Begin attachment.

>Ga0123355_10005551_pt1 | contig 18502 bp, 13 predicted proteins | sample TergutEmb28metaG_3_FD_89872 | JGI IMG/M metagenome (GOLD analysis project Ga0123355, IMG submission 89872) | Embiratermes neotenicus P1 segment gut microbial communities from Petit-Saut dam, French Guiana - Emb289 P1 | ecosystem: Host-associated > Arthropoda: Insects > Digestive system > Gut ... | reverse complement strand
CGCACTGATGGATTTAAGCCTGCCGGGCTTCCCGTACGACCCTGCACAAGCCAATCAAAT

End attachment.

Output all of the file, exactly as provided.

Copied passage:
>Ga0123355_10005551_pt1 | contig 18502 bp, 13 predicted proteins | sample TergutEmb28metaG_3_FD_89872 | JGI IMG/M metagenome (GOLD analysis project Ga0123355, IMG submission 89872) | Embiratermes neotenicus P1 segment gut microbial communities from Petit-Saut dam, French Guiana - Emb289 P1 | ecosystem: Host-associated > Arthropoda: Insects > Digestive system > Gut ... | reverse complement strand
CGCACTGATGGATTTAAGCCTGCCGGGCTTCCCGTACGACCCTGCACAAGCCAATCAAAT